An interview with Jurij Koch, an eminent writer among the Slavic-speaking community in eastern Germany.

Jurij Koch is a contemporary writer working in both the Sorbian and German languages. Born in 1936, he lives in the city of Cottbus, in the far southeastern corner of Germany; this region, historically known as Lusatia, consists of parts of the states of Saxony and Brandenburg. Lusatia is home to many traditionally Sorbian villages and a few cities with large Sorbian populations, such as Bautzen, Cottbus, and Hoyerswerda, which are known in Sorbian as Budysin, Chosebuz, and Wojerecy, respectively. The Sorbian language, sometimes called Wendish, is a West Slavic language, little known compared to its larger cousins Czech and Polish (and quite distant, among the Slavic languages, from its near namesake, Serbian). But Sorbian is still spoken by at least 60,000 people. The language, and Sorbian cultural institutions such as radio, television, schools, and a highly regarded publishing house, underwent a period of cultivation in the former East Germany, following the exploitation and attempted forced assimilation of the Sorbs in the Third Reich.

Jurij Koch is Sorbia’s leading writer today. His first works appeared over 50 years ago, and in addition to his four novels, he has written short stories, children’s books, a collection of essays about nature and the environment in late East Germany, plays and film scripts, and three volumes of autobiography. His works have been translated into many languages; the first English translation of his fiction is slated to appear later this year as The Cherry Tree: A Novella. This book, written in a style one might call “socialist magic realism,” because of its treatment of pre-Christian paganism and the mysteries of the natural world, is both a love story and an environmental novel. It subtly explores gendered approaches to the exploitation of coal and hydroelectric resources that endangered many Sorbian villages during the period of communism in East Germany.

This interview was conducted via email in spring 2020.

Jurij Koch in 1995. Photo by Claude Lebus / Wikimedia Commons.

What should people in the Anglosphere know about Sorbs?

The Sorbs (who are also known as Wends) are a small people, a Slavic nation that lives as part of the German Staatsvolk [titular or constitutive nation] in the middle of Europe, close to Poland and the Czech Republic. Today’s Sorbs are a fragment of a once larger European settlement community with its own language, traditions, and worlds of emotional experience. They are the world’s smallest Slavic ethnos. It is truly remarkable – and not just from our own perspective – that they have maintained the various aspects of their identity for over 1,400 years; they settled here during the period in European history known as the Voelkerwanderung, or Great Migration of the Peoples. In addition, we must note that the changing German polities – their regimes and administrations – have not always shown themselves benevolent. There were times when power structures, and the laws and decrees that resulted from them, considered the Sorbian (or the Wendish) presence to be something less than beneficial in the midst of German cultural sensitivities. In other words, there were times when it was considered alien, and those in power actively practiced assimilation. If you’re on the lookout for miracles, then the preservation of Sorbianness over such a long span of time qualifies as one. This is true even today, when Sorbian elements are viewed as remnants of a highly endangered community.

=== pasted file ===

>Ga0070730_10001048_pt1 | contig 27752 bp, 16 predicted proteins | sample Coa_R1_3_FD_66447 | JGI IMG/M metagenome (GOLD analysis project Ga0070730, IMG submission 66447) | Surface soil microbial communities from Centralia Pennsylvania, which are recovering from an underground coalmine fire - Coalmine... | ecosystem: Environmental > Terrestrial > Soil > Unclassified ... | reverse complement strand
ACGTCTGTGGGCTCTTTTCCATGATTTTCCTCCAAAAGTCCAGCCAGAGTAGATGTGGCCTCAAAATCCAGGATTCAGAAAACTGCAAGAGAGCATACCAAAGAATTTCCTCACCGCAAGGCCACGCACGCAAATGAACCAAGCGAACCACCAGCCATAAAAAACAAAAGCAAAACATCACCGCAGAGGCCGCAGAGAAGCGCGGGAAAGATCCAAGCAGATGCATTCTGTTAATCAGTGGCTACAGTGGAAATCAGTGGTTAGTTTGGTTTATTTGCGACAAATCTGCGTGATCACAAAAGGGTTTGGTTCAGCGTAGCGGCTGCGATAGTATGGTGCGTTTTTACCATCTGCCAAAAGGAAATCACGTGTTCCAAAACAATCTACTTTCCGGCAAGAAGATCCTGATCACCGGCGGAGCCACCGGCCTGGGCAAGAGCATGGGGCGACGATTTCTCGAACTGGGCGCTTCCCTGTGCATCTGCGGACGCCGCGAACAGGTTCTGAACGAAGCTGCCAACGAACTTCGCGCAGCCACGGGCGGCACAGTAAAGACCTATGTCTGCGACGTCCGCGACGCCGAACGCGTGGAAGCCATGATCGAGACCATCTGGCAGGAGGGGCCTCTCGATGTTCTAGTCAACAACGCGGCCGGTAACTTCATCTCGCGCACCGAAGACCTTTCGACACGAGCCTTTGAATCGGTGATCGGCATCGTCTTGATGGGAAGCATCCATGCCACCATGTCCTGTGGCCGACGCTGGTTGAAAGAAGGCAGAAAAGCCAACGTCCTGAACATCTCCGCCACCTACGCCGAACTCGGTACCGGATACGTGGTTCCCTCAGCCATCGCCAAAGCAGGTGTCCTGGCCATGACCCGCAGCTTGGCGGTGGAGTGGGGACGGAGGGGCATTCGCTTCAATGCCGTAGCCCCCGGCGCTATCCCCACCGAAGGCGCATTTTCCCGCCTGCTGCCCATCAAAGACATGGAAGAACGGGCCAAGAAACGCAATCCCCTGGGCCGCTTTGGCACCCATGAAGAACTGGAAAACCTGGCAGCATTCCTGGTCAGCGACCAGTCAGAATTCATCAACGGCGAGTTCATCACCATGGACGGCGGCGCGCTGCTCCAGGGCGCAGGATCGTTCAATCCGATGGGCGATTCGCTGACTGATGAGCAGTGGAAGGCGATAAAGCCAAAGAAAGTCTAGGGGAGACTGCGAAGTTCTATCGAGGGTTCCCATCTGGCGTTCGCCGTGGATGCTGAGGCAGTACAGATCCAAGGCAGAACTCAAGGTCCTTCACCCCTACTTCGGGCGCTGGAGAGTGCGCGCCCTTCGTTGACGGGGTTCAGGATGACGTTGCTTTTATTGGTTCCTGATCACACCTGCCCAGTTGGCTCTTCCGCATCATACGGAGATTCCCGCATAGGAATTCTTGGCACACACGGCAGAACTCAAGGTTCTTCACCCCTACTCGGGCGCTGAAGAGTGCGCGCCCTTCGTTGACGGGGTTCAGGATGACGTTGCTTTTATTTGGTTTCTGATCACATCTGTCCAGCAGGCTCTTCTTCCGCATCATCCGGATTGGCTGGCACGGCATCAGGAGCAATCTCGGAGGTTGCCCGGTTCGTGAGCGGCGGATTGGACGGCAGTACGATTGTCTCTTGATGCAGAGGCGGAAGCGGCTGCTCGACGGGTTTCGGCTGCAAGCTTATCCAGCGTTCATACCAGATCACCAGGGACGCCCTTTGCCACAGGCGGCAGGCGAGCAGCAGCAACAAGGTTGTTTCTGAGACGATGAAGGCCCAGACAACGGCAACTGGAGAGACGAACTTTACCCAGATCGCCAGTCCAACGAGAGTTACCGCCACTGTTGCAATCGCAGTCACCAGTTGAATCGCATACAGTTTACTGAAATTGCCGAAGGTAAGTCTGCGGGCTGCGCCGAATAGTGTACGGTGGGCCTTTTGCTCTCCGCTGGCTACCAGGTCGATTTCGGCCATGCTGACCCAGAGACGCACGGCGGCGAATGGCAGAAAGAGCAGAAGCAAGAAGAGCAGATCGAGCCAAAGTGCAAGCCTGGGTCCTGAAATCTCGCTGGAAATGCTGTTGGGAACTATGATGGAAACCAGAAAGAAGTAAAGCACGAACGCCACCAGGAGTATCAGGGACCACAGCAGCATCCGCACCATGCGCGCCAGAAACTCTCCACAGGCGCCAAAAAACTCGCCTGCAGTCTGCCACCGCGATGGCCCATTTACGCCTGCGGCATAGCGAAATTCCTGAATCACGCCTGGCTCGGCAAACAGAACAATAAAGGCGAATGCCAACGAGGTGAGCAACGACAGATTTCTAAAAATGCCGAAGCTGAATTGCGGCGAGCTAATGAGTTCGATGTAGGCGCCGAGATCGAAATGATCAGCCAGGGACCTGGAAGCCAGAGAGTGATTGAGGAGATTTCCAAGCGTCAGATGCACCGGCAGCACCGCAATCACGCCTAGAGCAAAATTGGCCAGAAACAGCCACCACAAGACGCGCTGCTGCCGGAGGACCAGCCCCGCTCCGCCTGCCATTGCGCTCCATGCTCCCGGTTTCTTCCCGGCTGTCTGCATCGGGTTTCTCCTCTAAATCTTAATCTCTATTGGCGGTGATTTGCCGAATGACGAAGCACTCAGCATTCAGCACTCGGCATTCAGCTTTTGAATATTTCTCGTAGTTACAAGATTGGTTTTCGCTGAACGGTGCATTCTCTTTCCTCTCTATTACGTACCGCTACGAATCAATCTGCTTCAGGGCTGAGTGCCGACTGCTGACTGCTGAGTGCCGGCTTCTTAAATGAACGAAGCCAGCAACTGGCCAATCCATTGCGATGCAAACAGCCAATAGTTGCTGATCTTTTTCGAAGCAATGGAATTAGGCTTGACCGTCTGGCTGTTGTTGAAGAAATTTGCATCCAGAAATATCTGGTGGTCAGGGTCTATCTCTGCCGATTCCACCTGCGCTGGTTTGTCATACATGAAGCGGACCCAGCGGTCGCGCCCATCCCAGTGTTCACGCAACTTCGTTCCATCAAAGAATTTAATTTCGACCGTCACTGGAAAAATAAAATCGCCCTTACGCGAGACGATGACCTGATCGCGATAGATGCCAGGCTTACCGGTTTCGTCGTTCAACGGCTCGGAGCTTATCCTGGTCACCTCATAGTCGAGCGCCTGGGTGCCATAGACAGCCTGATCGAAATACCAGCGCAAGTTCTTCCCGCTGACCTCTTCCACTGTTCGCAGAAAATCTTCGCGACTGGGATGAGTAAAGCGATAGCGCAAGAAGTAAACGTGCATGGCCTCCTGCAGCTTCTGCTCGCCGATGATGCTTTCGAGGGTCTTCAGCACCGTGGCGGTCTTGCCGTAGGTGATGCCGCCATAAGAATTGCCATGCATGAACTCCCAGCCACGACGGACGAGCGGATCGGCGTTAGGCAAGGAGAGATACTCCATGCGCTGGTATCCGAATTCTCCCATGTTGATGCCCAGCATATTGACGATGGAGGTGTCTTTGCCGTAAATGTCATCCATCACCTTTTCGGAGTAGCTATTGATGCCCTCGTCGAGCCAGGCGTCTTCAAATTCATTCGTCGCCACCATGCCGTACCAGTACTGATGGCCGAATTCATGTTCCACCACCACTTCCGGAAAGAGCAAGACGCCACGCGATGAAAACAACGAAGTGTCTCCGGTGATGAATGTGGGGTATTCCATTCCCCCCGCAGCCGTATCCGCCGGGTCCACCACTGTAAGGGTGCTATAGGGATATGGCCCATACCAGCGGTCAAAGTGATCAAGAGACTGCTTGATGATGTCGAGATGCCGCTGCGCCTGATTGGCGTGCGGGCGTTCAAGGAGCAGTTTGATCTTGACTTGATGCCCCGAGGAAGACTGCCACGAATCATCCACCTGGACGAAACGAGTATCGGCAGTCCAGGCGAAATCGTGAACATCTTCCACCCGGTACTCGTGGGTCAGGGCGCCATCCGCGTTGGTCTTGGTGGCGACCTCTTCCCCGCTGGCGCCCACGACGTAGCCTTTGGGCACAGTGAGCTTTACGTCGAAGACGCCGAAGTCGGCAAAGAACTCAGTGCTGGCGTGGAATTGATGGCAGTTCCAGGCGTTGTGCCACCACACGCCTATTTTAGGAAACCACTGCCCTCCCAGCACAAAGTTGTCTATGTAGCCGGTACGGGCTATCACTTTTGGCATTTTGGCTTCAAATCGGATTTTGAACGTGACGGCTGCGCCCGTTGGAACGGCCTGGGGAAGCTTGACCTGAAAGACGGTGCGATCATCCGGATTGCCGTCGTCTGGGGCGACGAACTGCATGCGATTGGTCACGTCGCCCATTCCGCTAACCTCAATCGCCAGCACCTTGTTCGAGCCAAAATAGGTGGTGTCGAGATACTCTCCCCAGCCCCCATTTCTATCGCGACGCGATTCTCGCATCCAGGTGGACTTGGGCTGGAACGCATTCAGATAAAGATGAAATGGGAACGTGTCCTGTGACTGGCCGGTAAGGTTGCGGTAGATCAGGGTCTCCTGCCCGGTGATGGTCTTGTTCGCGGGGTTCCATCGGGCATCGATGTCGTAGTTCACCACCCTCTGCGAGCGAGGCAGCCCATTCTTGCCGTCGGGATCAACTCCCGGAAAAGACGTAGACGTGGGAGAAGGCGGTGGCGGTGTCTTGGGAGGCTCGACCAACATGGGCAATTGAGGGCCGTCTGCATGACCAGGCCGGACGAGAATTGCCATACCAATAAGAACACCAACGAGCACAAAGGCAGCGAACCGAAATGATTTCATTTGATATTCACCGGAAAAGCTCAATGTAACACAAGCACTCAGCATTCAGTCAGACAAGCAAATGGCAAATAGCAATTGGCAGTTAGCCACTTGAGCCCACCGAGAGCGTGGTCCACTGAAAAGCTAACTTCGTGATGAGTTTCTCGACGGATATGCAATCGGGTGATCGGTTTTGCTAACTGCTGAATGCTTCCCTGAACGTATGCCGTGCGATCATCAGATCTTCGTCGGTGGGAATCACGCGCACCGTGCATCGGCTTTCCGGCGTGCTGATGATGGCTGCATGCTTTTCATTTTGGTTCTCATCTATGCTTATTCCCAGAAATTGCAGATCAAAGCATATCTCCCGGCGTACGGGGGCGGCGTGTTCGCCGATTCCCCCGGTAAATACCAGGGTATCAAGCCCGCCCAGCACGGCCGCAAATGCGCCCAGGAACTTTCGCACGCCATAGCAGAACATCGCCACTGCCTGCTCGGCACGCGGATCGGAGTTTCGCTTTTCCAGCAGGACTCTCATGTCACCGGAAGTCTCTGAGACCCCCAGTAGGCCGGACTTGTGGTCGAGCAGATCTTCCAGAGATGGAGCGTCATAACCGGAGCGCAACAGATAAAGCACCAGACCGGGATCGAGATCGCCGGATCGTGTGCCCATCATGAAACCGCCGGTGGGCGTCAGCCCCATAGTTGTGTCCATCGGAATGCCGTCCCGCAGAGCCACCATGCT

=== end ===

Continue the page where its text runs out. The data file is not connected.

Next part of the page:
Do you consider Upper and Lower Sorbian to be separate languages?

The two language variants that Sorbs use to communicate among themselves (Upper Sorbian and Lower Sorbian) differ, in my opinion, so little from one another that we can actually speak of two dialects of the same language. But this is controversial, even among philologists. Since I am not a linguist, I let them fight it out while I use the two variants as I wish. By birth I’m an Upper Sorbian, and I learned Lower Sorbian in Cottbus when I was in high school there, and during the time I did an internship in the editorial office of a local newspaper there. I mastered it in very short order. Comparisons disappoint, but here’s another try at one: it’s as if someone from Hamburg, in the north of Germany, were to adopt (for whatever reason) the lexicon, accent, and so forth of the dialect in Munich … Admittedly, the controversies here get tricky when various kinds of “content” are read into the issue … content that is patterned after political goals and other imbroglios. Here are some examples: “The Upper Sorbs are Catholic, while those of us in Lower Sorbia are Protestant. The Sorbs in the state of Saxony, because they outnumber us, want to force their way of life onto us, including the language. The Christian Democrats are in power there, but we Brandenburg Sorbs traditionally vote for the Social Democrats … Therefore, we here prefer to call ourselves Wends; we’re flat-out different … And it’s none of your business, anyway!” This deposition of inappropriate meaning in the language dispute is harmful to the Sorbs as a minority, because both of the variants are classified by experts as among the most endangered languages in the world.